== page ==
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When Medical Marijuana Doesn’t Work

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“We don’t feel like right now we have the information to know if it’s going to be effective and what the safety profile is, so we cannot encourage families to make that choice, and we try to educate them about our concerns,” says Amy Brooks-Kayal, MD. She's a University of Colorado epilepsy specialist and vice president of the American Epilepsy Society.

Doctors are also hampered by the reluctance of parents to reveal they gave their kids marijuana, and the fact that if children are having success, their parents might not visit an epilepsy expert at all.

Brooks-Kayal, along with many other epilepsy specialists, would like to see the federal government remove some of the red tape that hinders marijuana research.

She is also concerned about the impact of marijuana on kids’ developing brains.

Denver’s Edward Maa, MD, shares the skepticism of other epilepsy specialists. But he sees enough promise in CBDs that he is working with the Realm of Caring to try to answer the big question of why it works for some children and not others.

In an upcoming study, patients on Charlotte’s Web will be asked to provide a saliva sample, which will be genetically analyzed by a private lab. Maa hopes it will reveal genetic reasons why some patients respond to CBDs.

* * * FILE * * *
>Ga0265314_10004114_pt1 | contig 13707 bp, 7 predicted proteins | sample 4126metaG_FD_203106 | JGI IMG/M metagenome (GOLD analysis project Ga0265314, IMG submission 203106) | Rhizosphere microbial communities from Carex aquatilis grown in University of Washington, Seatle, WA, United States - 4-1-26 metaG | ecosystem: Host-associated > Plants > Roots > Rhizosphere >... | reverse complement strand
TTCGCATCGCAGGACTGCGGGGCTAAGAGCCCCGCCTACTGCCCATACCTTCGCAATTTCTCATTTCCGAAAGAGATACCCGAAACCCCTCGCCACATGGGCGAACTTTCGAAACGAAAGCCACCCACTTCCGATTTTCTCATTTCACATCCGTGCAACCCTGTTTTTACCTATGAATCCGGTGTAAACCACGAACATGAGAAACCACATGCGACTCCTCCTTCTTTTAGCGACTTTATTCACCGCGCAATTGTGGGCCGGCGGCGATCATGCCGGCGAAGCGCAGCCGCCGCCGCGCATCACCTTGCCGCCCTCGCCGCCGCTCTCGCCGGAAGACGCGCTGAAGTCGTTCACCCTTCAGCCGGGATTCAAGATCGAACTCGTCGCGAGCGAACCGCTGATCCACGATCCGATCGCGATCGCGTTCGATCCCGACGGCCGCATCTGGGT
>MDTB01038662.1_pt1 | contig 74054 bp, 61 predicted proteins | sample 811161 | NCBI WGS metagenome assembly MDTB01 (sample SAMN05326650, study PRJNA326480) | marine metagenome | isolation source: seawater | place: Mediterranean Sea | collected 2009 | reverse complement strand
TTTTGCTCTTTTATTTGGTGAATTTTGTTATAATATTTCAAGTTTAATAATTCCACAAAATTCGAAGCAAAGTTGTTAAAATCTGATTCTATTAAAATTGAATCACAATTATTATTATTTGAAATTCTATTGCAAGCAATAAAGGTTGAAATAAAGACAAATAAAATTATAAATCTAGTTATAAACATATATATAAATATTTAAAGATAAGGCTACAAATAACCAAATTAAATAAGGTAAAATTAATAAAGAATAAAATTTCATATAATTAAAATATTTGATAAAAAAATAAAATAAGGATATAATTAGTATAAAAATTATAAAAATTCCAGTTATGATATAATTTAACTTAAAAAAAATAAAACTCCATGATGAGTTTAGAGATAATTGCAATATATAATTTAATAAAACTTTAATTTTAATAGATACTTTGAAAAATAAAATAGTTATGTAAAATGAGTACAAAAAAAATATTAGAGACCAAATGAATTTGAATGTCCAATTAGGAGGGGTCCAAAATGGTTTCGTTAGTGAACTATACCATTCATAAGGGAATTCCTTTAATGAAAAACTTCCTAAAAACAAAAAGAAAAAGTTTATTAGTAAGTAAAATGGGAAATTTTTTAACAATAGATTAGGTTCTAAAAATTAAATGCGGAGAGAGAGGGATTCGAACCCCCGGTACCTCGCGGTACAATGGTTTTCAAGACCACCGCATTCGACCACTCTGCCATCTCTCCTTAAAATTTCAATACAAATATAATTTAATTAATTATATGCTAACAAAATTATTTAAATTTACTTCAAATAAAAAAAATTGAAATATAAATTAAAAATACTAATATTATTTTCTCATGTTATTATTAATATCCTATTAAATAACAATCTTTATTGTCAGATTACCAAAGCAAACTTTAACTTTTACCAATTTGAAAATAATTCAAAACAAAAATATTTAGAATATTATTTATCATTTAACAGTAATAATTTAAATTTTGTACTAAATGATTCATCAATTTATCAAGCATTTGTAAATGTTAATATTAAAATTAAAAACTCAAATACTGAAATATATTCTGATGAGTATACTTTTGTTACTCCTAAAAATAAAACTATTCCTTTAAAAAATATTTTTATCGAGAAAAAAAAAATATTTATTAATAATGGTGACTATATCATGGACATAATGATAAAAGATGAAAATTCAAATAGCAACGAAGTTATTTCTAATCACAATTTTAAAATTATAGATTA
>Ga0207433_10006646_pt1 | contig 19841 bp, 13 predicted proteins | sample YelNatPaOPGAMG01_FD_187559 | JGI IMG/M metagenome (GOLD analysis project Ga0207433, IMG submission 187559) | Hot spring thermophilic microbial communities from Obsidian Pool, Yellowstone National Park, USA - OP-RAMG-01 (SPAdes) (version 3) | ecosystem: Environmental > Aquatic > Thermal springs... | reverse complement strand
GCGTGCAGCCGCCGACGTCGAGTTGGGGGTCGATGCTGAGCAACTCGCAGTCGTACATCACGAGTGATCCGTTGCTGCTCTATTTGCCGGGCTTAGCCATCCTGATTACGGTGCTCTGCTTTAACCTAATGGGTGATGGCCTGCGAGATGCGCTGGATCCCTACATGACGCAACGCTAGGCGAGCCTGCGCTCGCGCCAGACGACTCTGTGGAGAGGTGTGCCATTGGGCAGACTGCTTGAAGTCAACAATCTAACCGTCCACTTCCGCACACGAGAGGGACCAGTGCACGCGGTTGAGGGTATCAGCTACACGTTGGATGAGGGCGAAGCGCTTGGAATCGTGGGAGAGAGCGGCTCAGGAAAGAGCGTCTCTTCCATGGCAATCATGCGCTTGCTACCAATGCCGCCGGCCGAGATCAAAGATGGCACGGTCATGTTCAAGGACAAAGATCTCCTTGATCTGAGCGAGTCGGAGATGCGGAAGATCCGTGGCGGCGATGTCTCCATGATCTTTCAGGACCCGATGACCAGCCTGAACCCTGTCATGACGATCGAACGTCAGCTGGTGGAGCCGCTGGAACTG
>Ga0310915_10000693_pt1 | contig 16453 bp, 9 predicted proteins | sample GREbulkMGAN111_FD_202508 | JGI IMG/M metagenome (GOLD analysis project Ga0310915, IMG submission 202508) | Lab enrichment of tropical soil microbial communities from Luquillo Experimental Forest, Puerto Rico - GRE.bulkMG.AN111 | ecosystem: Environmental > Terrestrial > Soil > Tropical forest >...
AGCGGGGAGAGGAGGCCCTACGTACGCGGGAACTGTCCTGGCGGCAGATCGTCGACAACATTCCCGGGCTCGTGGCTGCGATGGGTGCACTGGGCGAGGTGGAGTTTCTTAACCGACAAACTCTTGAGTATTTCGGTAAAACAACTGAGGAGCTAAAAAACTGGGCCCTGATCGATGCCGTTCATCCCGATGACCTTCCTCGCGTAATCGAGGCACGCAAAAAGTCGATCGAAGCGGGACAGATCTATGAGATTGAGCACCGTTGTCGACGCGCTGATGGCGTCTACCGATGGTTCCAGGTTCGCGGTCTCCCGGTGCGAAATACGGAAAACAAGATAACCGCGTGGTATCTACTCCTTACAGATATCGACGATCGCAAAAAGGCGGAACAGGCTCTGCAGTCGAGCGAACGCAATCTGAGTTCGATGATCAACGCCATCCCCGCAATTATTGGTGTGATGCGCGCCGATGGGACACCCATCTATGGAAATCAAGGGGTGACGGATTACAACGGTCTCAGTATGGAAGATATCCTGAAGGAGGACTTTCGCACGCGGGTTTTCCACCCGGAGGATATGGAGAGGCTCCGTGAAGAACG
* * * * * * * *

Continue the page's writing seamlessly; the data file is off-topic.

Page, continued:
He understands why parents are willing to try CBDs, despite the lack of scientific data.

“These syndromes these kids have, and frankly many adults that I treat have, [they're] so devastating, so why not?” he says. “If it weren’t a byproduct of marijuana, I don’t think anybody would be having any consternation at all.”

No Regrets

Dana, Edward’s mother, took him off Charlotte’s Web in March after levels of the anti-seizure medicine Depakote in his bloodstream spiked. Doctors believed it was interacting with the marijuana.

He still has absence seizures, though they are steady at about a dozen, down from a high of 60 to 70. He is able to live a “pretty normal life,” she says.

She knew going in that the marijuana treatment was untested, but she was “cautiously optimistic.”

“I have absolutely no regrets at all. I feel like Charlotte’s Web, whether it works or doesn’t work, has put epilepsy back out of in front of the public, and I think it’s a great thing people are talking about it.”

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